Wednesday, August 23, 2006
Old Beginnings 6
Romances today - including a paranormal, historical, suspense, contemporary, and erotic. Are you interested in reading more? ("I never read romance" is not constructive or relevant.) Sources are posted at the bottom.
1. Chains rattled on the rough stucco wall as Audrey stretched her arms. Hours must have passed since Sterling stripped her naked and cuffed her beneath the colonnade. When she rolled her head to work the kinks from her shoulders, her long dark hair tickled her waist. It was a small, sensual stimulation, one among a host. Florida's velvet night had long since swallowed the raging sun. Palms rustled in an orange-scented breeze. Insects creaked and chirped. Tiny lizards skittered across the springy grass as if it were skillet-hot. Fifty yards from where she stood, the pool cast a lurid glow across the lawn. Its surface skirled, the lanes lit but empty. Sterling had chained her here alone. He’d trusted she wouldn’t want to scream. Not that it would matter if she did. Sterling’s walled Coral Gables compound was huge. Plus, the nearest neighbours were his friends.
2. A bead of sweat took a slow path down his throat and into the neckline of his dark T-shirt. Pushed by a hot, insubstantial breeze, a weed brushed his cheek. Clint never moved. Through the shifting shadows of the pulled blinds, he could detect activity in the small cabin. The low drone of voices filtered out the screen door, but Clint couldn't make out any of the slurred conversation.
Next to him, Red stirred. In little more than a breath of sound, he asked, "Fuck, I hate waiting."
Wary of a trap, Clint wanted the entire area checked. Mojo chose that moment to slip silently into the grass beside them. He'd done a surveillance of the cabin, the surrounding grounds, and probably gotten a good peek in the back window. Mojo could be invisible and eerily silent when he chose. "All's clear."
Something tightened inside Clint. "She in there?"
"Alive but pissed off and real scared." Mojo's obsidian eyes narrowed. "Four men. They've got her tied up."
3. When Tess Newhart threw open her apartment door, Nick Jamieson was standing there - tall, dark, successful and suspiciously happy to see her, his pleasantly blunt face a nice human contrast to his perfectly tailored suit. She stared at him warily, fighting down the ridiculous jolt of relief, happiness, and lust that welled up in her just because he was back. Then he threw his arms wide to hug her. "Tess!" he said, beaming at her. "You look great!"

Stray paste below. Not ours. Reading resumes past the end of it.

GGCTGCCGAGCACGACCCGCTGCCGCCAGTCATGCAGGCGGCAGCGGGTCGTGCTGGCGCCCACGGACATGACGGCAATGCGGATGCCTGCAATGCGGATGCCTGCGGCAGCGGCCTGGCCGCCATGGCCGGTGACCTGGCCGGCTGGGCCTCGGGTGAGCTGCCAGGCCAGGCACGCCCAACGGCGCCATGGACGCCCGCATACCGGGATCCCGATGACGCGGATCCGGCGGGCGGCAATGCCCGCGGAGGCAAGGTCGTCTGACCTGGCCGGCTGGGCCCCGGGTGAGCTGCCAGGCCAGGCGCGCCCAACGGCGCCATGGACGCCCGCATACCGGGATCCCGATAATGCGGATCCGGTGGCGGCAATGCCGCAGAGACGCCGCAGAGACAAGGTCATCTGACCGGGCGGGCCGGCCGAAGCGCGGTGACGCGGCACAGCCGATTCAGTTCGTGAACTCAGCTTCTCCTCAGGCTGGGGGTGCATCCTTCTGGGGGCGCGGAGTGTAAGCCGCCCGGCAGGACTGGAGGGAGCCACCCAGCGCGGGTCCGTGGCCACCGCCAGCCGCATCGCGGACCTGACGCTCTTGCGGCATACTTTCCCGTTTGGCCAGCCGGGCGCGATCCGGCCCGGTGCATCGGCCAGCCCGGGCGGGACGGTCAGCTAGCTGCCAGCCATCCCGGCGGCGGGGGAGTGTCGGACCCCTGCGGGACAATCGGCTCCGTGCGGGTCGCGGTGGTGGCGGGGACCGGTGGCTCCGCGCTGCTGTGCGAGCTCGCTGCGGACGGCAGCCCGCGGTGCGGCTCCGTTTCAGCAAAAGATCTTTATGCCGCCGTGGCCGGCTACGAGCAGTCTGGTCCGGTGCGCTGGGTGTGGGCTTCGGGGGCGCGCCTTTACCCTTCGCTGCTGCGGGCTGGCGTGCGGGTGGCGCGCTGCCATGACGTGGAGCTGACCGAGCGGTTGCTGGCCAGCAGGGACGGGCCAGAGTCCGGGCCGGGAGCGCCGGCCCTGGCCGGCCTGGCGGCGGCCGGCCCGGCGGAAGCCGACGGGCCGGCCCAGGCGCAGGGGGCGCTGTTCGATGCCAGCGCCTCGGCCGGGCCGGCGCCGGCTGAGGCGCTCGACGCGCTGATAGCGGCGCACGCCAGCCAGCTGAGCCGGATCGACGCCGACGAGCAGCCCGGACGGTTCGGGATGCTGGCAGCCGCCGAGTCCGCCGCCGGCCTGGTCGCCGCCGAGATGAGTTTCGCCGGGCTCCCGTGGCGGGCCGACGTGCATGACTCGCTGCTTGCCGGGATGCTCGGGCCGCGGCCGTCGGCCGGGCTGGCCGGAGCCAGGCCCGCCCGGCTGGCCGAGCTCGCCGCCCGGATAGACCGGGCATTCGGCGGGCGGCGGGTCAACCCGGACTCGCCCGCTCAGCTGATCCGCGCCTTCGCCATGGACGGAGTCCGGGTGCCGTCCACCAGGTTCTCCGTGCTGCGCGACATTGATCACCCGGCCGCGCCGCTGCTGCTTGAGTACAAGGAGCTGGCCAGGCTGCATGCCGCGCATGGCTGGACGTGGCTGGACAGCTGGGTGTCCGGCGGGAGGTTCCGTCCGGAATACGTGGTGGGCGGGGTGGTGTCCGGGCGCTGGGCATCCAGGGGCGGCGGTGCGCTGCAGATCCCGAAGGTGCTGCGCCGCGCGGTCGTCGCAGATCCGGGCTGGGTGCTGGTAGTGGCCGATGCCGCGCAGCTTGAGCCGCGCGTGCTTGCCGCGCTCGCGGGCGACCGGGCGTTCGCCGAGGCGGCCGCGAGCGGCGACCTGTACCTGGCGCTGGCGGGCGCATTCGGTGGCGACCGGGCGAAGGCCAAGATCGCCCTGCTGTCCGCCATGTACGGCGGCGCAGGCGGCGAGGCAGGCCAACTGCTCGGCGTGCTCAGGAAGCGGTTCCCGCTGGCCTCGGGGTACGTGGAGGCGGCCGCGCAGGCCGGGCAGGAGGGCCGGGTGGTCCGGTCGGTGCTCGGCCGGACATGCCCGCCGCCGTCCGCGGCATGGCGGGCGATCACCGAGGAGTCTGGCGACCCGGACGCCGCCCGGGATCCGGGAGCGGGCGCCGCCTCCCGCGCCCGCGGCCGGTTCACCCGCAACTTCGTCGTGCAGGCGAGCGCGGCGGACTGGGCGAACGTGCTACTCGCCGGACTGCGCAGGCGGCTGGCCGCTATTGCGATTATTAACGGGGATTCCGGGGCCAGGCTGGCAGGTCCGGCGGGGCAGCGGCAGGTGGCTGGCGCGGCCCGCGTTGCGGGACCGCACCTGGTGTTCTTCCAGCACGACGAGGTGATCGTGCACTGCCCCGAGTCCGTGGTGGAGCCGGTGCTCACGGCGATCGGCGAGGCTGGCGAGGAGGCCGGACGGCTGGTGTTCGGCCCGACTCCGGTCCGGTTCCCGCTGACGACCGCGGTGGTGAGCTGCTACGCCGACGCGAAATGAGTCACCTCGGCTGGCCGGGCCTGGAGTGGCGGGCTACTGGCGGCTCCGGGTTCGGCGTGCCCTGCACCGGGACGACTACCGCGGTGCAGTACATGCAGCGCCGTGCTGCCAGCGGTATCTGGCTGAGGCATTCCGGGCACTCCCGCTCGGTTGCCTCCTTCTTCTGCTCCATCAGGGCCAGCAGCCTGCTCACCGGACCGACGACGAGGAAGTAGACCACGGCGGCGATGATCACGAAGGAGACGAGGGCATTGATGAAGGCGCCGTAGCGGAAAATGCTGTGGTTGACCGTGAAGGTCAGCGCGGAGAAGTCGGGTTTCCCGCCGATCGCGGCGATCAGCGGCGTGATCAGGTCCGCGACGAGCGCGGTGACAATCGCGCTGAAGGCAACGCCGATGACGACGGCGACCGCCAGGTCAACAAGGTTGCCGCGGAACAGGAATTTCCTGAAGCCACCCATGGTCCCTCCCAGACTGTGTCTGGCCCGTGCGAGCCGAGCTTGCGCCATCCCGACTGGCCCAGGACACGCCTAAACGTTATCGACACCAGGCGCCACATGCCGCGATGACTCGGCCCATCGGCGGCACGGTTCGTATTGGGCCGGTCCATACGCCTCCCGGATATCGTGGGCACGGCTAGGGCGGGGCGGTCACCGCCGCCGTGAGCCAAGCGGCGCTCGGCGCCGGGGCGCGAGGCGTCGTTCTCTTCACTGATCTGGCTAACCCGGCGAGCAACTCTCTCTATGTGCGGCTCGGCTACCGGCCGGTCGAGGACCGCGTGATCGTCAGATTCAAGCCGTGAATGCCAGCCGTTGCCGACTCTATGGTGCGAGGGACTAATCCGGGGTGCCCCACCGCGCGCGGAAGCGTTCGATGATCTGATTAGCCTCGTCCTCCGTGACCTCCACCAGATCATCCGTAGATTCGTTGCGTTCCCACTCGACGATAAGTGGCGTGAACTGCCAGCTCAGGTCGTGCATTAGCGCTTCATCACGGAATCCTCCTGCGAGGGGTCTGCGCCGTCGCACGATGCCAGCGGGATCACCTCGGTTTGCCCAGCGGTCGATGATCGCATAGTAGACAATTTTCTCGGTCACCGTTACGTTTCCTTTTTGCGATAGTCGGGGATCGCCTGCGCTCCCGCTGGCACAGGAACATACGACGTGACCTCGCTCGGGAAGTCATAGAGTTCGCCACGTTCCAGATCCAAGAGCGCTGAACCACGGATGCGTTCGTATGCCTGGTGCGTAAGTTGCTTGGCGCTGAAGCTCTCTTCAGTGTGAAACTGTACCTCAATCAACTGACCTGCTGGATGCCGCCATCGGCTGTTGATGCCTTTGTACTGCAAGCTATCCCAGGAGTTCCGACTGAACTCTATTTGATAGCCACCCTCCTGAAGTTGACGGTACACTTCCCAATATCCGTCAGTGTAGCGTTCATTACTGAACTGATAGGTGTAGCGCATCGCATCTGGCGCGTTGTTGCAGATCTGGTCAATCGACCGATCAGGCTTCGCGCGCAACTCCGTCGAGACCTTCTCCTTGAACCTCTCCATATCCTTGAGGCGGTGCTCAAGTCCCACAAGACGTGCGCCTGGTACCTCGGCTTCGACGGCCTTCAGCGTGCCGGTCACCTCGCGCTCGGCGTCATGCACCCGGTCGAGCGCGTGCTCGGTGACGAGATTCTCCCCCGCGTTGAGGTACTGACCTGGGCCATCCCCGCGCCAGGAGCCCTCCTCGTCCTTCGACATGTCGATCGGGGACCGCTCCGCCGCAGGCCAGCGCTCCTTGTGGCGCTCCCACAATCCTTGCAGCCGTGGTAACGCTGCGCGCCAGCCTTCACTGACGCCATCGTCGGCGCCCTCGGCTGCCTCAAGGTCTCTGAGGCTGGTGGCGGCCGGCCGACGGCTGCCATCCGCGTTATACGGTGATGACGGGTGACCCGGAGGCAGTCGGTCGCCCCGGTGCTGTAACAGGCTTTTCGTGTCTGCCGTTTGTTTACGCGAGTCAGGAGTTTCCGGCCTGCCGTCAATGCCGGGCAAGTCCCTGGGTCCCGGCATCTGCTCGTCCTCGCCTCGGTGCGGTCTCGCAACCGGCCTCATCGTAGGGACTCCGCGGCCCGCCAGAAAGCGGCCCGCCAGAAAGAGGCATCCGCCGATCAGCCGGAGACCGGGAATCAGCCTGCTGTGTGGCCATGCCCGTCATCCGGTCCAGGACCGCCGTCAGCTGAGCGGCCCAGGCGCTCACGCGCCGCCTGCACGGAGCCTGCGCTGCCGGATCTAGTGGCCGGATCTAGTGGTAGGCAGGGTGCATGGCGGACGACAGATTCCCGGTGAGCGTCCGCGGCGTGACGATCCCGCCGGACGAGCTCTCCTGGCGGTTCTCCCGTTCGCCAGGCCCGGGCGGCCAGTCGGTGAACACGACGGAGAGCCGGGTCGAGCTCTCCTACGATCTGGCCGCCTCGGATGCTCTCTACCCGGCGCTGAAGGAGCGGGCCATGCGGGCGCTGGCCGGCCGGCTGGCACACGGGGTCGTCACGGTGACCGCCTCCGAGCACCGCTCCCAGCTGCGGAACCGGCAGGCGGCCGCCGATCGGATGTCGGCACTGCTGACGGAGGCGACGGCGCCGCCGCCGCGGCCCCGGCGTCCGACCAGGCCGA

Tess looked down at her sagging, bleach-splotched sweats. So much for relief, happiness and lust. She rolled her eyes at him, all her suspicions confirmed. "Right." She slammed the door in his face and shot home both dead bolts.
"Aw, come on, Tess," Nick called through the door. "It's been a month. Actually it's been a month, a week and two days, but who's counting? All right, I'm counting. I miss you. I keep calling but you won't call me back. Is that fair? I think we should talk about this."
4. Stunned, Bride McTierney stared at the letter in her hand and blinked. She blinked again. It couldn't really say what she thought it said. Could it? Was it a joke? But as she read it again for the fourth time, she knew it wasn't. The rotten, cowardly SOB had actually broken up with her via her own FedEx account.
But I need a woman more in keeping with my celebrity image. I'm going places and I need the kind of woman at my side who will help me, not hinder me. I'll have your things delivered to your building. Here's some money for a hotel room tonight in case you don't have any vacant rooms.
"You sorry, sycophantic, scum-sucking dog," she snarled as she read it again and pain engulfed her so profoundly that it was all she could do not to burst into tears. Her boyfriend of five years was breaking up with her ... through a letter that he'd charged to her business account? "Damn you to hell, you filthy snake!" she snarled.
5. London, 1807